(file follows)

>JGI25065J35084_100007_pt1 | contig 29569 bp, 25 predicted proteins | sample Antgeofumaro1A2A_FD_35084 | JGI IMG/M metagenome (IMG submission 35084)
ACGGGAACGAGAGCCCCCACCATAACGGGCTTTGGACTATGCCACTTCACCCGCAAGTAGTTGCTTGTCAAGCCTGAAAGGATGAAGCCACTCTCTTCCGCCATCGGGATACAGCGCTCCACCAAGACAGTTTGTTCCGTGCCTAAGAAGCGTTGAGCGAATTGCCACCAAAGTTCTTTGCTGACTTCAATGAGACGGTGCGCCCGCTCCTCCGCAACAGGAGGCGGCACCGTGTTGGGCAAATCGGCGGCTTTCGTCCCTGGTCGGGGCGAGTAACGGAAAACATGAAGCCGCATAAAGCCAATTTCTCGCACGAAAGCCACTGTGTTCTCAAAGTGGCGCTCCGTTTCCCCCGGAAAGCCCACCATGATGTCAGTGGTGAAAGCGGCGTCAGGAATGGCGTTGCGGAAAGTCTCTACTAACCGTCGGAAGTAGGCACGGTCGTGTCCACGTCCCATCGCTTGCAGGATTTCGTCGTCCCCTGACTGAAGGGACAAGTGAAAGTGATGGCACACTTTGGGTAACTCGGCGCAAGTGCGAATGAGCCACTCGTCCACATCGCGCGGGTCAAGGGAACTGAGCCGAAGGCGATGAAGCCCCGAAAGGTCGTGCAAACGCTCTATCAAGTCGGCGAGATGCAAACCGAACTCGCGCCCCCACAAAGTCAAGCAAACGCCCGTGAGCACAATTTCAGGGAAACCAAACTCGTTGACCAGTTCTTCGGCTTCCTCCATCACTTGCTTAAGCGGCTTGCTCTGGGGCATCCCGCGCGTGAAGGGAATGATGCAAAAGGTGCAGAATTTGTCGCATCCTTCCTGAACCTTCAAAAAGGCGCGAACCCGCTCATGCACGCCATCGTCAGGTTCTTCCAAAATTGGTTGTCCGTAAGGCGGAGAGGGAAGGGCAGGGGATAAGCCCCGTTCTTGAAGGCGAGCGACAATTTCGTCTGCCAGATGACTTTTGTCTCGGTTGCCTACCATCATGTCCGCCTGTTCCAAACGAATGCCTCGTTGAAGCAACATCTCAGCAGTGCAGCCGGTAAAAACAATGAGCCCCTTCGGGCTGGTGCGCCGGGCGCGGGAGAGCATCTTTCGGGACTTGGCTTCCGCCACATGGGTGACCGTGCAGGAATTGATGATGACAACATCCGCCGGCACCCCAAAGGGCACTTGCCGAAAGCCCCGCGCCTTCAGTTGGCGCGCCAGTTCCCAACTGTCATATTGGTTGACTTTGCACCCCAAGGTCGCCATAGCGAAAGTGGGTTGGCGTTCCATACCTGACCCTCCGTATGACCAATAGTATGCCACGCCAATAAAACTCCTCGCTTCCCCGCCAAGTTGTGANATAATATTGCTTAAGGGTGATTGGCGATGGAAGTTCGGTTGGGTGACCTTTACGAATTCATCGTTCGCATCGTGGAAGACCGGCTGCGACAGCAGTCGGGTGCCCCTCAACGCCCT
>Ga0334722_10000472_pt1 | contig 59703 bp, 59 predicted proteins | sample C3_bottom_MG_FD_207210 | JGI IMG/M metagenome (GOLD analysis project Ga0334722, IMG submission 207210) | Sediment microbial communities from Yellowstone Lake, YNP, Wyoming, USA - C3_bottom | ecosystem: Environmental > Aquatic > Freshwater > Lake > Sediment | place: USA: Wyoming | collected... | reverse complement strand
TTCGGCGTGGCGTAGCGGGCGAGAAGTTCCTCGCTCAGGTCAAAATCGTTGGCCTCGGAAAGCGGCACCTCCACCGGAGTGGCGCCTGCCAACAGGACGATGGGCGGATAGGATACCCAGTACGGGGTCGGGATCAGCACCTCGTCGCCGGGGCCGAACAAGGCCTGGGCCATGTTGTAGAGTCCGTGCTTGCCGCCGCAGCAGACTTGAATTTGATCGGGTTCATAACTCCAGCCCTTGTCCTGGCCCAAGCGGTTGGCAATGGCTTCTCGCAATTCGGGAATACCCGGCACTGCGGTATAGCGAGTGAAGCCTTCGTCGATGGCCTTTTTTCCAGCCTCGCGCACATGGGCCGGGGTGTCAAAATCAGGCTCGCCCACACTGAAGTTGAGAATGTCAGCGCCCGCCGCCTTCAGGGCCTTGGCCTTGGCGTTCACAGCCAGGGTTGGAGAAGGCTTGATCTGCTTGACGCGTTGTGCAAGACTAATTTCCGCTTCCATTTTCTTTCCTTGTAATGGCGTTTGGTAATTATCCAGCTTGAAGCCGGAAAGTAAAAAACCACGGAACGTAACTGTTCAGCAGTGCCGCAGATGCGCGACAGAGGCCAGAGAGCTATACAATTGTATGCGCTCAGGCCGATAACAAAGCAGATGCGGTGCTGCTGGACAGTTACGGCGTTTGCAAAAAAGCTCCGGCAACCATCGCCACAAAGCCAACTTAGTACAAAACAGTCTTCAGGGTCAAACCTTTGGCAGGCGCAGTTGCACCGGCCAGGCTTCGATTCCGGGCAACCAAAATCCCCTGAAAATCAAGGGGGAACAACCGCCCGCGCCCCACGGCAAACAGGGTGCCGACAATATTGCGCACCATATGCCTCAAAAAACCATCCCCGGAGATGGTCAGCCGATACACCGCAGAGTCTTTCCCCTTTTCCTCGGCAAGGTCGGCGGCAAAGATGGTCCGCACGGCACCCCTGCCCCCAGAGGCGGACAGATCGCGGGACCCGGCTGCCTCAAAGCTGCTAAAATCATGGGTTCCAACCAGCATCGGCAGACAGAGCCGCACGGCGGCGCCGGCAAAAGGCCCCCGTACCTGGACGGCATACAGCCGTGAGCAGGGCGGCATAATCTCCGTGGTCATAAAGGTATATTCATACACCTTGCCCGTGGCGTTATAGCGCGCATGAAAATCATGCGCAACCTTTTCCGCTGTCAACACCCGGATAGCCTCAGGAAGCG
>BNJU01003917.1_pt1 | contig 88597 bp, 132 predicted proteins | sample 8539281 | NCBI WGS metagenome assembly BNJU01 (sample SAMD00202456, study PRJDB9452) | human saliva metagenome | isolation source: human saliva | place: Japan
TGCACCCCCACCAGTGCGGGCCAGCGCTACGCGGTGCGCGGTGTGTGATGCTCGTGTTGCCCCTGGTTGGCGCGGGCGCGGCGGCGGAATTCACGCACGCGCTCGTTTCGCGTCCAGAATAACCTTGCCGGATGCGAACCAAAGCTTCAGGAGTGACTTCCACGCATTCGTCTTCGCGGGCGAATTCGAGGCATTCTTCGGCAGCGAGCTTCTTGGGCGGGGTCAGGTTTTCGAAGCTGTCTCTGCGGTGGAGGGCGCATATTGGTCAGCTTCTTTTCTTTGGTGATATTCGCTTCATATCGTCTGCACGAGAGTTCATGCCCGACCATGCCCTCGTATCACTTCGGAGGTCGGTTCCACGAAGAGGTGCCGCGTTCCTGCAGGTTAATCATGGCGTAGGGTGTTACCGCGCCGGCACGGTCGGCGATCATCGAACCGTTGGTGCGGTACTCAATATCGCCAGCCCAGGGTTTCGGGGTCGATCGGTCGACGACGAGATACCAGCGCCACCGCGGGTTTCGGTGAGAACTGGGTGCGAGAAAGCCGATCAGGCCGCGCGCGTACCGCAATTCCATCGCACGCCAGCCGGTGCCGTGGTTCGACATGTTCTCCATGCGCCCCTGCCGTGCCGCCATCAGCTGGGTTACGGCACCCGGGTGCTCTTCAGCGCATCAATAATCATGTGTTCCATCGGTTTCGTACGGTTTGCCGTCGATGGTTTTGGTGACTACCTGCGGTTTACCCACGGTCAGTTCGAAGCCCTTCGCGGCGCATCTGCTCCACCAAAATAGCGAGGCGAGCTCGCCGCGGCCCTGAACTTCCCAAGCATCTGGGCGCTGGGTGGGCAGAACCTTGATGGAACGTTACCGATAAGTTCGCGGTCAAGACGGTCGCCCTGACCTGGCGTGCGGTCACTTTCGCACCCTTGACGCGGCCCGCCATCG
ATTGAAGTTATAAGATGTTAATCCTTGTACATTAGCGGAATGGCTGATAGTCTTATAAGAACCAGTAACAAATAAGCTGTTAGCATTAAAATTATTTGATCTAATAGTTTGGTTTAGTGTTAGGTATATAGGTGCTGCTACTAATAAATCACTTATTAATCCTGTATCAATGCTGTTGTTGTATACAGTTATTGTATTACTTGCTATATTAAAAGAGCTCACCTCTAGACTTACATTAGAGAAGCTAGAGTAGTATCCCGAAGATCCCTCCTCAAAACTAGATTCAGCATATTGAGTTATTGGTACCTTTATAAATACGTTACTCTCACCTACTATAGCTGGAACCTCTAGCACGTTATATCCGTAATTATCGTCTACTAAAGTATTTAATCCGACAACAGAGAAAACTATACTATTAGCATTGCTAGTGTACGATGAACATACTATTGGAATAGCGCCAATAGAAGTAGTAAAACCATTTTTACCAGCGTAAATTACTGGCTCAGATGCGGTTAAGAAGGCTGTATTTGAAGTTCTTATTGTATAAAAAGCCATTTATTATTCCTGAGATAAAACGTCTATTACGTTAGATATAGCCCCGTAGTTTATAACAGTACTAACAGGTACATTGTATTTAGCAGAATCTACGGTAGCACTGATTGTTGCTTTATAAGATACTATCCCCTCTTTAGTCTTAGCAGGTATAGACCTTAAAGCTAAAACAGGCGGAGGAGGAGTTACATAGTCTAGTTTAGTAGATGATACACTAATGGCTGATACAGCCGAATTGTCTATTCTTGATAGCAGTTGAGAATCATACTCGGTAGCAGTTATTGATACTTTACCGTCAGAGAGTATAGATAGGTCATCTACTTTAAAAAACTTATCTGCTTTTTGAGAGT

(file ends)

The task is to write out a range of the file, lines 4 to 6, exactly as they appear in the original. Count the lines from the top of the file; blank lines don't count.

TTCGGCGTGGCGTAGCGGGCGAGAAGTTCCTCGCTCAGGTCAAAATCGTTGGCCTCGGAAAGCGGCACCTCCACCGGAGTGGCGCCTGCCAACAGGACGATGGGCGGATAGGATACCCAGTACGGGGTCGGGATCAGCACCTCGTCGCCGGGGCCGAACAAGGCCTGGGCCATGTTGTAGAGTCCGTGCTTGCCGCCGCAGCAGACTTGAATTTGATCGGGTTCATAACTCCAGCCCTTGTCCTGGCCCAAGCGGTTGGCAATGGCTTCTCGCAATTCGGGAATACCCGGCACTGCGGTATAGCGAGTGAAGCCTTCGTCGATGGCCTTTTTTCCAGCCTCGCGCACATGGGCCGGGGTGTCAAAATCAGGCTCGCCCACACTGAAGTTGAGAATGTCAGCGCCCGCCGCCTTCAGGGCCTTGGCCTTGGCGTTCACAGCCAGGGTTGGAGAAGGCTTGATCTGCTTGACGCGTTGTGCAAGACTAATTTCCGCTTCCATTTTCTTTCCTTGTAATGGCGTTTGGTAATTATCCAGCTTGAAGCCGGAAAGTAAAAAACCACGGAACGTAACTGTTCAGCAGTGCCGCAGATGCGCGACAGAGGCCAGAGAGCTATACAATTGTATGCGCTCAGGCCGATAACAAAGCAGATGCGGTGCTGCTGGACAGTTACGGCGTTTGCAAAAAAGCTCCGGCAACCATCGCCACAAAGCCAACTTAGTACAAAACAGTCTTCAGGGTCAAACCTTTGGCAGGCGCAGTTGCACCGGCCAGGCTTCGATTCCGGGCAACCAAAATCCCCTGAAAATCAAGGGGGAACAACCGCCCGCGCCCCACGGCAAACAGGGTGCCGACAATATTGCGCACCATATGCCTCAAAAAACCATCCCCGGAGATGGTCAGCCGATACACCGCAGAGTCTTTCCCCTTTTCCTCGGCAAGGTCGGCGGCAAAGATGGTCCGCACGGCACCCCTGCCCCCAGAGGCGGACAGATCGCGGGACCCGGCTGCCTCAAAGCTGCTAAAATCATGGGTTCCAACCAGCATCGGCAGACAGAGCCGCACGGCGGCGCCGGCAAAAGGCCCCCGTACCTGGACGGCATACAGCCGTGAGCAGGGCGGCATAATCTCCGTGGTCATAAAGGTATATTCATACACCTTGCCCGTGGCGTTATAGCGCGCATGAAAATCATGCGCAACCTTTTCCGCTGTCAACACCCGGATAGCCTCAGGAAGCG
>BNJU01003917.1_pt1 | contig 88597 bp, 132 predicted proteins | sample 8539281 | NCBI WGS metagenome assembly BNJU01 (sample SAMD00202456, study PRJDB9452) | human saliva metagenome | isolation source: human saliva | place: Japan
TGCACCCCCACCAGTGCGGGCCAGCGCTACGCGGTGCGCGGTGTGTGATGCTCGTGTTGCCCCTGGTTGGCGCGGGCGCGGCGGCGGAATTCACGCACGCGCTCGTTTCGCGTCCAGAATAACCTTGCCGGATGCGAACCAAAGCTTCAGGAGTGACTTCCACGCATTCGTCTTCGCGGGCGAATTCGAGGCATTCTTCGGCAGCGAGCTTCTTGGGCGGGGTCAGGTTTTCGAAGCTGTCTCTGCGGTGGAGGGCGCATATTGGTCAGCTTCTTTTCTTTGGTGATATTCGCTTCATATCGTCTGCACGAGAGTTCATGCCCGACCATGCCCTCGTATCACTTCGGAGGTCGGTTCCACGAAGAGGTGCCGCGTTCCTGCAGGTTAATCATGGCGTAGGGTGTTACCGCGCCGGCACGGTCGGCGATCATCGAACCGTTGGTGCGGTACTCAATATCGCCAGCCCAGGGTTTCGGGGTCGATCGGTCGACGACGAGATACCAGCGCCACCGCGGGTTTCGGTGAGAACTGGGTGCGAGAAAGCCGATCAGGCCGCGCGCGTACCGCAATTCCATCGCACGCCAGCCGGTGCCGTGGTTCGACATGTTCTCCATGCGCCCCTGCCGTGCCGCCATCAGCTGGGTTACGGCACCCGGGTGCTCTTCAGCGCATCAATAATCATGTGTTCCATCGGTTTCGTACGGTTTGCCGTCGATGGTTTTGGTGACTACCTGCGGTTTACCCACGGTCAGTTCGAAGCCCTTCGCGGCGCATCTGCTCCACCAAAATAGCGAGGCGAGCTCGCCGCGGCCCTGAACTTCCCAAGCATCTGGGCGCTGGGTGGGCAGAACCTTGATGGAACGTTACCGATAAGTTCGCGGTCAAGACGGTCGCCCTGACCTGGCGTGCGGTCACTTTCGCACCCTTGACGCGGCCCGCCATCG